Variations on America - Innig
MDG Gold MDG 917 1809
Classical - Instrumental
Rossini / Buck: William Tell (overture)
Buck: The Star-Spangled Banner, Op. 23
Parker: Revery, Op. 66 No. 2
Ives: Variations on America
Wagner / Rogers: Feuerzauber
Gershwin: Rhapsody in Blue
Rudolf Innig (organ)
Ives, Buck, Gershwin, Parker, Rogers: most American composers of the late nineteenth century or early twentieth century were talented virtuosos in their own right and made it their practice to write most highly effective works for their own instruments and for their own use. Today this chapter in music history has been almost entirely forgotten. On his latest SACD, however, the concert organist Rudolf Innig demonstrates that it merits rediscovery with his performance of a multicolored and suspenseful selection of original works and arrangements on the monumental Walcker/Aeolian-Skinner organ in Methuen, Massachusetts.
Our attention quite naturally turns to the Old World: Dudley Buck studied in Leipzig, Dresden, and Paris, James H. Rogers with Guilmant and Widor in Paris, and Horatio Parker with Rheinberger in Munich. Charles Ives and George Gershwin, the two youngest composers, were able to free themselves from European hegemony and to create, each in his own way, something entirely new and genuinely American.
Ives composed his Variations on “America” at the age of seventeen, and it was a stroke of genius catapulting more than just American music far into the twentieth century. Ranging far beyond the European greats, he employed polyrhythm and bi-tonality, and the interpretative marking “as fast as the pedals can go” speaks for itself. Gershwin’s Rhapsody in Blue blends the classical European symphony with the so very American jazz genre. Innig’s transcription is a magnificent homage to the great significance of the organ in the development of an independent American brand of music.
Rudolf Innig has already clearly displayed his fine interpretative feel for the special qualities of American organ music on his recording of organ compositions by Horatio Parker. The organ in the Methuen Memorial Music Hall is just the right instrument for such a program. Originally built by Walcker for the Boston Music Hall, the organ soon had to yield to the newly established Boston Symphony Orchestra and later was heard in a concert hall designed especially for it. The instrument’s magnificent eighty-six registers are presented in three-dimensional sound on this 2+2+2 recording – a lesson in music history that will make you eager to hear more!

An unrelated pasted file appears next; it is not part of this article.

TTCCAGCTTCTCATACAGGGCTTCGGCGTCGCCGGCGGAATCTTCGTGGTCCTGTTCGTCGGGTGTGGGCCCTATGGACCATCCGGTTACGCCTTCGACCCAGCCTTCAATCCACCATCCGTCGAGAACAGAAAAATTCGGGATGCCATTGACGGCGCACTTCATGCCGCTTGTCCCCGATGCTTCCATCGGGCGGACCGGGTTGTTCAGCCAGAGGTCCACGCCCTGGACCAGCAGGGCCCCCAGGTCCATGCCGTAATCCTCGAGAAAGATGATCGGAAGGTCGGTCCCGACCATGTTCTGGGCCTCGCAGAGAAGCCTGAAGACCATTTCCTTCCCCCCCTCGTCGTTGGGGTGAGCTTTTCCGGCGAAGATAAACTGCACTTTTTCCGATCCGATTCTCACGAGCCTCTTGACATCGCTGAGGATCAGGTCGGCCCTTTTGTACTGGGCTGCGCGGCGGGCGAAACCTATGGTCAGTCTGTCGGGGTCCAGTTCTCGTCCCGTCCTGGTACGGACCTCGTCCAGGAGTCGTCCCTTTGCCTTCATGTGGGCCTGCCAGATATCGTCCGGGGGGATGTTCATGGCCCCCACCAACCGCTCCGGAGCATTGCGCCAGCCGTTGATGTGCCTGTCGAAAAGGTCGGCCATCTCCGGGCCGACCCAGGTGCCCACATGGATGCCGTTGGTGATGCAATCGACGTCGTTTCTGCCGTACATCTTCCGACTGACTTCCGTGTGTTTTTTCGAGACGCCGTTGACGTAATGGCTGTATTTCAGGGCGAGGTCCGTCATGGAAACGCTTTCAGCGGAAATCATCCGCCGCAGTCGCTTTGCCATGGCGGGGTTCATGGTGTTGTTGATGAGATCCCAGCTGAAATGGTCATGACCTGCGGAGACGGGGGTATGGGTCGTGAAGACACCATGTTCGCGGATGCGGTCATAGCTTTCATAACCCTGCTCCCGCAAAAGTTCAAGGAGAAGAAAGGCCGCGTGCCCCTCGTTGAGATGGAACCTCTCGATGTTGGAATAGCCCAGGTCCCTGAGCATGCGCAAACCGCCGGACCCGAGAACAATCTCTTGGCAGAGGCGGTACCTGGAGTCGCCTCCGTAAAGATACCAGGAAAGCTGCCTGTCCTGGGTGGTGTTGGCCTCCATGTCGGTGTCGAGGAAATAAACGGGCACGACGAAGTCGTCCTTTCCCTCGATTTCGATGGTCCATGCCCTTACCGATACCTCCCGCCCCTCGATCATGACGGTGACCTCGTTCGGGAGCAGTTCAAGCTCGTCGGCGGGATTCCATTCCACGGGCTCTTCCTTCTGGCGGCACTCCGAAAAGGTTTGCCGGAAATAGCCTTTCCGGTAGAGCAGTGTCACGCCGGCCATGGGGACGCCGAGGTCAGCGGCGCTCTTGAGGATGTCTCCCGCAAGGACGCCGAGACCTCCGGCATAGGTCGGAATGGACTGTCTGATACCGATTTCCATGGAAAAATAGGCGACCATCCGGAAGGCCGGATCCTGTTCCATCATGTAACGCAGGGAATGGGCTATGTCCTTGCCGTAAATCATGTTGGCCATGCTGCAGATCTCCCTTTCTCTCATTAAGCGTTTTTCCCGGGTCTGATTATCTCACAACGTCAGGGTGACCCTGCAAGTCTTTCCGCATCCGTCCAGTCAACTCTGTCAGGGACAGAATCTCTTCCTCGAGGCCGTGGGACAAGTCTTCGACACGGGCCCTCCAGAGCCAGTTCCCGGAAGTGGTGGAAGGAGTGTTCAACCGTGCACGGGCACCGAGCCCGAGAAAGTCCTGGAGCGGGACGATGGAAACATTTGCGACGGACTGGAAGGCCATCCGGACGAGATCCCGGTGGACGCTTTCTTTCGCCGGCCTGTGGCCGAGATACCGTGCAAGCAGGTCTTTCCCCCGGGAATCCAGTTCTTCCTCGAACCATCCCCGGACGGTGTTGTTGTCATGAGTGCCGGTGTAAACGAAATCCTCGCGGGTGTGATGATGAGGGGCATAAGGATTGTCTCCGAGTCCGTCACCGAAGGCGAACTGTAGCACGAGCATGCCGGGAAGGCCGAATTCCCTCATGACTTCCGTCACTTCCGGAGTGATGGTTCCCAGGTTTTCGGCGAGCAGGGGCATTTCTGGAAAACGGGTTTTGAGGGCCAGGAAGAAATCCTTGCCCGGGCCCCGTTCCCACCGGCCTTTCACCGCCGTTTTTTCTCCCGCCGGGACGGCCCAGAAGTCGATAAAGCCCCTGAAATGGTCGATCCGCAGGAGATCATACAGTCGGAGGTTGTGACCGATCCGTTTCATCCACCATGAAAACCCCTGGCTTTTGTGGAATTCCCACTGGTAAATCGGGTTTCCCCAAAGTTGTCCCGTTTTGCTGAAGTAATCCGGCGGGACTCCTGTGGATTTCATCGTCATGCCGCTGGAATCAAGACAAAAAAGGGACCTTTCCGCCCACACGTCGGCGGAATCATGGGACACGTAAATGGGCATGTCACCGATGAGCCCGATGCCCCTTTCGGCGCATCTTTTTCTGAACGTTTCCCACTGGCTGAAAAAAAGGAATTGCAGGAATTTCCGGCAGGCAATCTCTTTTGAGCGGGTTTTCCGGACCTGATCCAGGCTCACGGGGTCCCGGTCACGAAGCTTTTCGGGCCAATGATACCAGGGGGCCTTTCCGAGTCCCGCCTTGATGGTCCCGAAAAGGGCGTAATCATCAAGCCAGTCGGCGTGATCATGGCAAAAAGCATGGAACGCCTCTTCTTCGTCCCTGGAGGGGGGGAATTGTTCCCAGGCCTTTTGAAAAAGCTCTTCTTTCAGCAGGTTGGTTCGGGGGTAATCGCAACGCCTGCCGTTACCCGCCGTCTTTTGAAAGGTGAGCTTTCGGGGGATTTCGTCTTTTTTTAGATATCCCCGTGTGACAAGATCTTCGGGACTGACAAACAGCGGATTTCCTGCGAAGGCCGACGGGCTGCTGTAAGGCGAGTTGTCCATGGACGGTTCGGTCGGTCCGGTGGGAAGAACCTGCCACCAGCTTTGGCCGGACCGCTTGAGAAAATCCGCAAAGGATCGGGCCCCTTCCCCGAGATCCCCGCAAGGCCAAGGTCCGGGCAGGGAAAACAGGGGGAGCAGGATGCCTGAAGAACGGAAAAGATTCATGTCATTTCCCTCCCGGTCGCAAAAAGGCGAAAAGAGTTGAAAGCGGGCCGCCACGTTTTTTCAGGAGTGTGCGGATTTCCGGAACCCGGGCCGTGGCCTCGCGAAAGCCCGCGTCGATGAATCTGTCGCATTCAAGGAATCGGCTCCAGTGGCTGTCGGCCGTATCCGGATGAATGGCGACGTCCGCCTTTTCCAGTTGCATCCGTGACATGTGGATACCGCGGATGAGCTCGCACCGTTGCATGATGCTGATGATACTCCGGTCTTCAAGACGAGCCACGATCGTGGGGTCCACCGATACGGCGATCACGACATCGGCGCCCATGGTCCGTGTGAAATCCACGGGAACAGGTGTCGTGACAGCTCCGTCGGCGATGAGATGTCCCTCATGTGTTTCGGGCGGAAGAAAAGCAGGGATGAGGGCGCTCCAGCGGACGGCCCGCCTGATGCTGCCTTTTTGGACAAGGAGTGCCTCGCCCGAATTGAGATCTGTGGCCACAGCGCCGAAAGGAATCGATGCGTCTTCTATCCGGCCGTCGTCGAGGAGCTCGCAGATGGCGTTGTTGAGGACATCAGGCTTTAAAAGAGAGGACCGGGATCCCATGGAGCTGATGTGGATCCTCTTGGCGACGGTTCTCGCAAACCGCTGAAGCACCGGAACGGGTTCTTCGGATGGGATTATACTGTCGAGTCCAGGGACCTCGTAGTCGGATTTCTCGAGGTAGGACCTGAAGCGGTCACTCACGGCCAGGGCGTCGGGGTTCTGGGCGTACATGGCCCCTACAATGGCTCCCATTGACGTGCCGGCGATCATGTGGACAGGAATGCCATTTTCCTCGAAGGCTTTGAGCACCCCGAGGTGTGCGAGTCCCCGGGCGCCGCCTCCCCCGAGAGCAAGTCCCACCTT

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Review by John Broggio - June 18, 2013
On paper, this disc looked very enticing & imaginative with a carefully thought through progression of music transcribed or written by Americans.
Unfortunately the pedestrian performance of the Rossini transcription at no time sets the pulse racing in the great storm or galop sequences; the registration used is also rather unvarying and pales beside even the most mediocre orchestral outing. Next up the composer Dudley Buck provides variations that are not in the least inventive when compared to the most inventive of the genre despite the best efforts of Rudolf Innig. Horatio Parker's Revery is not the most captivating of pieces either but the Ives is another matter altogether. Ives' Variations on America (or, for Commonwealth residents, "God Save the King/Queen") shows just what imaginative ingredients are lacking in Bucks piece and Innig clearly enjoys himself. Wagner's Feuerzauber is sensitively paced and played by Inning but whether the registration is that of the transcriber or not, the tone colours are somewhat plain by comparison with what one knows is possible from an organ (let alone an orchestra). Similar concerns (combined with pacing issues that afflict the Rossini) marr the performance of Gershwin's Rhapsody in Blue.
The sound is not ideally clear either and does not help provide elucidation of the finer detail that is present in most of the programme. All in all, this can't be recommended to all but the most compulsive collector of the organ repertoire.
Copyright © 2013 John Broggio and HRAudio.net
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